Dmitry Rukhlin is one of our Veterati mentors and is a highly regarded member of the veteran community. His commitment to serving veterans led him to write about his own transition in Leaving Active Duty: Real-life Stories and Advice for Junior Military Officers. Dmitry graduated from the U.S Naval Academy in 2004 and is now the Chief Operating Officer of Kraus USA Inc.
Q: What is the most important thing for a successful transition?
A: Above all else, be flexible. Don’t go after one job, one location, one pay range or even one way of being compensated (hourly vs. salary vs. commission). You never know what will come up. Something may surprise you in being more appealing than you thought.
Q: If you had to do it over again, what’s one thing you would change?
I would definitely talk to a financial planner. Getting out, I didn’t fully understand the tax consequences I would face or how much I’d have to put away for retirement. The military made these things easy, but they changed once I was discharged. It helps to know and plan for them in advance.
Q: Are there any resources, tools or programs that contributed significantly to your transition which you would recommend?
I found TAP to be useful. Also, the guidance and information I got from recruiters was useful. Beyond that, I would highly recommend reading The First 90 Days, by Michael Watkins. This book has specific actions to take in the first three months of being employed to be successful at a job. I also would suggest my book, Leaving Active Duty: Real Life Stories and Advice for Junior Military Officers. I’ve compiled all my own lessons learned and those of others in it.
Q: Did you use a headhunter? If so, describe your experience. If not, how did you get your job?
A: I used several recruiters, but ultimately got my first job through Orion International. Great people. Chris Hurst sent me a description of the job and company. I would let him know if I was interested, and he would set up the interview. All companies I interviewed with wanted to do a phone interview first and then made the call whether or not to invite me for a second round in person. I would then get a debrief after each interview. The most useful debriefs were the least pleasant. Those were the ones where I was told I was “arrogant” or “didn’t have enough energy.” I used that feedback to tailor my approach for future interviews.
Some recruiters have limited opportunities depending on where you want to settle. Lucas Group didn’t have much in the NYC area, for example. But they’re big in other parts of the country.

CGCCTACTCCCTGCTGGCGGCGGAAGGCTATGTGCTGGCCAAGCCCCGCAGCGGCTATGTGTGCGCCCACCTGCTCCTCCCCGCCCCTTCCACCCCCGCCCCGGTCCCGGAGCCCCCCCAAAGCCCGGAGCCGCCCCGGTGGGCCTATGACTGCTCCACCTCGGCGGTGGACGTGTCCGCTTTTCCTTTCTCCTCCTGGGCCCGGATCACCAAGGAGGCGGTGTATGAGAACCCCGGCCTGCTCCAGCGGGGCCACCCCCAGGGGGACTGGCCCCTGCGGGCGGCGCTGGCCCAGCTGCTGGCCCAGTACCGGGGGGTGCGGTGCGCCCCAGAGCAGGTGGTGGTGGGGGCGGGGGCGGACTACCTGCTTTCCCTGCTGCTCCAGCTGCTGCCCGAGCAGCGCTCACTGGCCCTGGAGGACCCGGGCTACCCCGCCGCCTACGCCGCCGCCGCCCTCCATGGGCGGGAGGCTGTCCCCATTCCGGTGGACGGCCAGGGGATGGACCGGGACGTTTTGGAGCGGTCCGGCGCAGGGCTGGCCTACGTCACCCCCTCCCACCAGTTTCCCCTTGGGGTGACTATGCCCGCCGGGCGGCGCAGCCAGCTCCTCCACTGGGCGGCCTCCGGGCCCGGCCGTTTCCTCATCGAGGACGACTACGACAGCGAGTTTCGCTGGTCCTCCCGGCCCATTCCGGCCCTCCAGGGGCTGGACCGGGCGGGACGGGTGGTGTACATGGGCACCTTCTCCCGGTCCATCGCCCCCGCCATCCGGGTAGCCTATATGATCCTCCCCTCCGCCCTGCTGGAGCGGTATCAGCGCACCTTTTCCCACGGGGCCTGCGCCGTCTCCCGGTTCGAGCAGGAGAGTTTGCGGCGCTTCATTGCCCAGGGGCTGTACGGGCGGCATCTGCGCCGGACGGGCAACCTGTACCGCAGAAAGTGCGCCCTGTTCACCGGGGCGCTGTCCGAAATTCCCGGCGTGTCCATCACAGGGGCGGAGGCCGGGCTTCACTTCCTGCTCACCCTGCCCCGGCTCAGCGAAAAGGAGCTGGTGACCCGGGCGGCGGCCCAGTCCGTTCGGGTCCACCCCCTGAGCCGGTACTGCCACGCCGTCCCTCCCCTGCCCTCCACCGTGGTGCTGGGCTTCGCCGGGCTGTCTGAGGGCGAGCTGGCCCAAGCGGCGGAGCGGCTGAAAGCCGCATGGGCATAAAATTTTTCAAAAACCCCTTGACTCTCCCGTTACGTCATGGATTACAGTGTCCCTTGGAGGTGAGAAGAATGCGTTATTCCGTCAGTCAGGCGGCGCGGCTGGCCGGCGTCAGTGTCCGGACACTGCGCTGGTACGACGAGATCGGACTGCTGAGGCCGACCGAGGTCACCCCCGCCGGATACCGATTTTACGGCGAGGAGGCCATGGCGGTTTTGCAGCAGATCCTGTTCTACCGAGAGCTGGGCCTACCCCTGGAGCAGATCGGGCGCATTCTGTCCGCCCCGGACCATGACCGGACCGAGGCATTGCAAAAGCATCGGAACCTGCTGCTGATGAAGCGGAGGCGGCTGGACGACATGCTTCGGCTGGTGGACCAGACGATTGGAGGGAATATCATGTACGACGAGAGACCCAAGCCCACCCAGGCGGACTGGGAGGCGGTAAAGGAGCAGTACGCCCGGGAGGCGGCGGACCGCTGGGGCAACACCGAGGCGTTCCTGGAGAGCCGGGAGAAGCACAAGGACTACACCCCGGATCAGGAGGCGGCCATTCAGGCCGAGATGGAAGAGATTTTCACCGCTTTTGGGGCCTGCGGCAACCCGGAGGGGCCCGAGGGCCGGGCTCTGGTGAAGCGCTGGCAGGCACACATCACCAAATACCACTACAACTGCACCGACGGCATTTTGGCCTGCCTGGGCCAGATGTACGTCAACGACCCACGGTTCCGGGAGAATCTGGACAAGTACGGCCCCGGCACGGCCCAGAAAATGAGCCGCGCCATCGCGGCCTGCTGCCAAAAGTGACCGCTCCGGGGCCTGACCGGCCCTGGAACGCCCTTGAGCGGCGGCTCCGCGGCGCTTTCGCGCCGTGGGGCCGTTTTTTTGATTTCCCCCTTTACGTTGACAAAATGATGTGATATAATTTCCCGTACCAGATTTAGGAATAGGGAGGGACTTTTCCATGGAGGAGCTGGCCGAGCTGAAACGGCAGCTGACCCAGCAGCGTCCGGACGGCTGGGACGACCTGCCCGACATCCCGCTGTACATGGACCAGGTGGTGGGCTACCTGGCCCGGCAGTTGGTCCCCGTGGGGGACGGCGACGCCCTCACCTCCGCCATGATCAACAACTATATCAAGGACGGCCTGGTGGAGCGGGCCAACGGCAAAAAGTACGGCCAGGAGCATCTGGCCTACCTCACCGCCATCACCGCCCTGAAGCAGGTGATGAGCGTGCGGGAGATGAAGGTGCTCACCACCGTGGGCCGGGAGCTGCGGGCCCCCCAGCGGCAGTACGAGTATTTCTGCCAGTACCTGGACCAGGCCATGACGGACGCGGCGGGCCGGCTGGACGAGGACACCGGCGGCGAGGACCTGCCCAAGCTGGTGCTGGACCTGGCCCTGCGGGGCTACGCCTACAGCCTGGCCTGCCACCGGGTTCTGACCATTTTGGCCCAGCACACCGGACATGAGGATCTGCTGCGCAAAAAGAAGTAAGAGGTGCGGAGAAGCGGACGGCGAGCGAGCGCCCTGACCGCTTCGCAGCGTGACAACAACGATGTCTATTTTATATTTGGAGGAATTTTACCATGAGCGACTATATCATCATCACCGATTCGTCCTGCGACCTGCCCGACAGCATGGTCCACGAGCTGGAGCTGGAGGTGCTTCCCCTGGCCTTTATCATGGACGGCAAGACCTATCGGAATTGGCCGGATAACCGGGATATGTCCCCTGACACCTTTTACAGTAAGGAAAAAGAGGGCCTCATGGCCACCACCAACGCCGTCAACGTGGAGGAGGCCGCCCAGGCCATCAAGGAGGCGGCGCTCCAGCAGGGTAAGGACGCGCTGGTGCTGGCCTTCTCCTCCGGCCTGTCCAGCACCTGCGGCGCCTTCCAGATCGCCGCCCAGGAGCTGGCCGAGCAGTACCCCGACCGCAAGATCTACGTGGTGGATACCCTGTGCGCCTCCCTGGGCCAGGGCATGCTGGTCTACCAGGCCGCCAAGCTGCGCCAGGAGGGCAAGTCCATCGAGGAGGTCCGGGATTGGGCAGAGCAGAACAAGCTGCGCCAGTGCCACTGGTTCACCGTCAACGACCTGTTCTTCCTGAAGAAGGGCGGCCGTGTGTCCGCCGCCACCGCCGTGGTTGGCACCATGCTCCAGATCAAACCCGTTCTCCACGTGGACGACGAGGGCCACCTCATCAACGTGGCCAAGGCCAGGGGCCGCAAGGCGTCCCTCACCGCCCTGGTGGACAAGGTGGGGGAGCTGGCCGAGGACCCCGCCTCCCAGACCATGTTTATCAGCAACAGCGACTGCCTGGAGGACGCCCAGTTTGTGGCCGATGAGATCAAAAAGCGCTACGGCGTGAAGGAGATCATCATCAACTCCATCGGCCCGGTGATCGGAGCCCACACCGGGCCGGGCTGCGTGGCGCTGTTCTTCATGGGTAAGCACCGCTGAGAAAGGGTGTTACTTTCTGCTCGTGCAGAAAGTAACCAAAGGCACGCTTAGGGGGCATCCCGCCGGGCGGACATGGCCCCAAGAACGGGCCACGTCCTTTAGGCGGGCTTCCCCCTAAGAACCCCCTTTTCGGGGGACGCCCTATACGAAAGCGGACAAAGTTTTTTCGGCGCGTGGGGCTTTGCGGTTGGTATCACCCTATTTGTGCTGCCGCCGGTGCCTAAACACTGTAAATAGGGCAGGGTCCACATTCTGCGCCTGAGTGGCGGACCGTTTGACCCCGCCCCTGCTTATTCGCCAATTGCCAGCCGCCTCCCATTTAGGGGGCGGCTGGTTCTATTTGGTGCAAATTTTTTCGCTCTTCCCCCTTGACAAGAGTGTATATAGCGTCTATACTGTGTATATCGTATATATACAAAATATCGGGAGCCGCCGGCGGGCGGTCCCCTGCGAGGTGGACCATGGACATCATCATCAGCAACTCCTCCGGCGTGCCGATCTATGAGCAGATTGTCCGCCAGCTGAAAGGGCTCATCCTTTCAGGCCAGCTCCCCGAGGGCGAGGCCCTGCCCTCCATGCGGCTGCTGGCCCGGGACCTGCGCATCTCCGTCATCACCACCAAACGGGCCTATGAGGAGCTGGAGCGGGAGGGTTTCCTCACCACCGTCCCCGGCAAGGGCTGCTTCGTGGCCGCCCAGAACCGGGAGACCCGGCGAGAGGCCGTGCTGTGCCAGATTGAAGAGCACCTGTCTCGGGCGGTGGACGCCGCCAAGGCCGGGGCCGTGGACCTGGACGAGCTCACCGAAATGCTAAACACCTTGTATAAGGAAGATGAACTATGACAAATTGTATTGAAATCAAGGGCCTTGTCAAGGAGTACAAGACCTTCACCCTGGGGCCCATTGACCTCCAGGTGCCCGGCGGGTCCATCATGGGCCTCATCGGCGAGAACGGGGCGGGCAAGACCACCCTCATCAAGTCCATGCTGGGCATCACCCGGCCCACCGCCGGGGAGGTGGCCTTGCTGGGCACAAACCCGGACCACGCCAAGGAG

Q: Describe your preparation for interviews. During the interview(s), does any one aspect stand out as being more important?
A: I used the information and question packets provided by recruiters. I wrote the questions down on note cards with my answers on the back. After each interview, I’d add to my note cards stack and revise my answers if I felt that was needed. Having prepared answers gave me confidence. At the interviews, I often would add to or subtract from those answers, but the fact that I had them gave me a core to work with and that made me more composed.
Q: What would you tell someone that is on the fence about transitioning?
A: I’d say consider two things: the lifestyle you want first and the benefits second. If you (and your spouse and children, if applicable) don’t mind moving around a lot, not being with extended family and can deal with deployments, then you will find few jobs with better pay and benefits than the military. However, if you have an honest discussion with yourself and your family and are not willing to deal with the lifestyle trade-offs, then you should seriously consider transitioning. I’ve seen many families dragged through the military lifestyle, and it’s caused personal and professional problems for service members. On the contrary, I’ve seen very well-adjusted families succeed both in the military and outside of it. You just have to be honest with yourself about what you think you can and want to handle.
Q: Any final thoughts or advice on the transition process?
A: Don’t overthink it. Making the decision was very stressful for me because of the amount of time I spent thinking about it and mulling it over in my mind. Make a decision. If it turns out to be the wrong one, so what? Just change course and press forward. Your energy is better spent on fixing current problems then addressing multiple hypothetical ones in your own mind that haven’t materialized yet.
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